It must be emphasized that the pulse length that is required to achieve combustion enhancement depends both on the type of enhancement that is desired and on the mechanism of the enhancement.

The specific case discussed here is that of accelerating combustion at engine idle speed. This acceleration shortens the total combustion time and prevents the incomplete combustion that would otherwise occur. The benefit of this to be able to operate at a leaner operating condition than would otherwise be possible, because incomplete combustion of any type is not permissible as a result of pollution regulations. Leaner operation leads to a significant increase in fuel efficiency by permitting lower fuel consumption during idle. Idle vibration would also decrease, which is an important (but difficult to quantify) improvement in overall car quality from the consumer's viewpoint.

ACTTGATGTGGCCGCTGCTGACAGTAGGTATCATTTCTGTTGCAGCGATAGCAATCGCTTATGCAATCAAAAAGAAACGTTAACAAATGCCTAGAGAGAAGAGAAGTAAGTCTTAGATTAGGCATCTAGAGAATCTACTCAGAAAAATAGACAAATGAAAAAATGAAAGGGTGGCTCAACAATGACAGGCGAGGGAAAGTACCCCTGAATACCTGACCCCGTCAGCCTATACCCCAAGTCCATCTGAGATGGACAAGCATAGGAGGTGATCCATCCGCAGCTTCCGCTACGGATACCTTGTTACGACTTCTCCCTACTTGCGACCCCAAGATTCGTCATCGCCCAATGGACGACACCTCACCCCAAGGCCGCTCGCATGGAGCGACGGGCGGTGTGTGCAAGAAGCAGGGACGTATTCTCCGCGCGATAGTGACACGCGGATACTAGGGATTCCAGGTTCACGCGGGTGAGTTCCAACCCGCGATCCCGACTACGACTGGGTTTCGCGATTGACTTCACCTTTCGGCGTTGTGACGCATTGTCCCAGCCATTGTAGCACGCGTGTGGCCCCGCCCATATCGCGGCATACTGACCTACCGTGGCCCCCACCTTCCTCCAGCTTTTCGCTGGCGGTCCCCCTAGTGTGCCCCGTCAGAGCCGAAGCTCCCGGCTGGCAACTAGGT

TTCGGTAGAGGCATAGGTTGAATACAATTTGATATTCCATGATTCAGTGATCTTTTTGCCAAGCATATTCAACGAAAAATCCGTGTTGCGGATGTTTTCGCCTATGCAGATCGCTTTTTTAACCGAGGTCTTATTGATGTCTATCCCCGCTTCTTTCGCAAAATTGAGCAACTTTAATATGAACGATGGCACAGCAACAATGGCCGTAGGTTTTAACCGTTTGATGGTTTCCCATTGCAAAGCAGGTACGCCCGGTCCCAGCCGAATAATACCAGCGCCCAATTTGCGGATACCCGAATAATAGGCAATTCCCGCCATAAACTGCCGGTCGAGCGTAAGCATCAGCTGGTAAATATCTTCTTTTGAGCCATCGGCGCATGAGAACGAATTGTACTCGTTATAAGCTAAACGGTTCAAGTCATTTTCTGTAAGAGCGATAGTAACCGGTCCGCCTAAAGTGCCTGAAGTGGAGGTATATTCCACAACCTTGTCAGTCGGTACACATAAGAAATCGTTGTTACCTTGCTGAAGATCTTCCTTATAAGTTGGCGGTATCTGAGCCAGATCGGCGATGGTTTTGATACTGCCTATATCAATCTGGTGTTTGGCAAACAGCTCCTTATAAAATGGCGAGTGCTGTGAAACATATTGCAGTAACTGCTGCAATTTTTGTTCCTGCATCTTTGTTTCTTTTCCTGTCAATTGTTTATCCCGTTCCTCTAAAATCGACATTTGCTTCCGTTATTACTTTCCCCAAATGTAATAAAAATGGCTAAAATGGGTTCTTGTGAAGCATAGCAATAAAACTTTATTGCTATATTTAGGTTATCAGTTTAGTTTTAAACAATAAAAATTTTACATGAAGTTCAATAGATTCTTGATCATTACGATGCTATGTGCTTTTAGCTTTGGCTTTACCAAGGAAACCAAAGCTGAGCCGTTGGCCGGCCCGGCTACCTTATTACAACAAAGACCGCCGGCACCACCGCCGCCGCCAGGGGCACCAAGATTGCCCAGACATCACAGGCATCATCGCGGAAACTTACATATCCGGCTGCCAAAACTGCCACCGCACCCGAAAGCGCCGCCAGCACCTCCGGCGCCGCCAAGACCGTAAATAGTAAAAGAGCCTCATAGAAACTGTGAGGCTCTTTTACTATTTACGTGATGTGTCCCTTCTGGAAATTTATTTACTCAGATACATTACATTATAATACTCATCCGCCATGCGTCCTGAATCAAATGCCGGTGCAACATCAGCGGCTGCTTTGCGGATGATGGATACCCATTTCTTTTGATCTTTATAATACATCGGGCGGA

Accelerating combustion throughout a lean combustion cycle is most easily done by accelerating the initial phase of combustion. Incomplete combustion in a cycle (also known as a partial burn) is usually caused by a weak initial flame kernel [35-37], where the early flame kernel encloses a small volume as a result of internal flows that move it in such a way that its development is inhibited. There are three ways to increase the propagation rate of this early flame: 1) The local flame speed can be increased by increasing chemical kinetic rates in the flame, 2) The flame speed can be increased by ohmic heating in the flame front, or 3) the flame can be expanded by heating the gases that are already burned. Expanding the flame by heating the burned gases causes an increase in flame area and an increase in the compression of the remaining charge, both of which increase the subsequent combustion rate.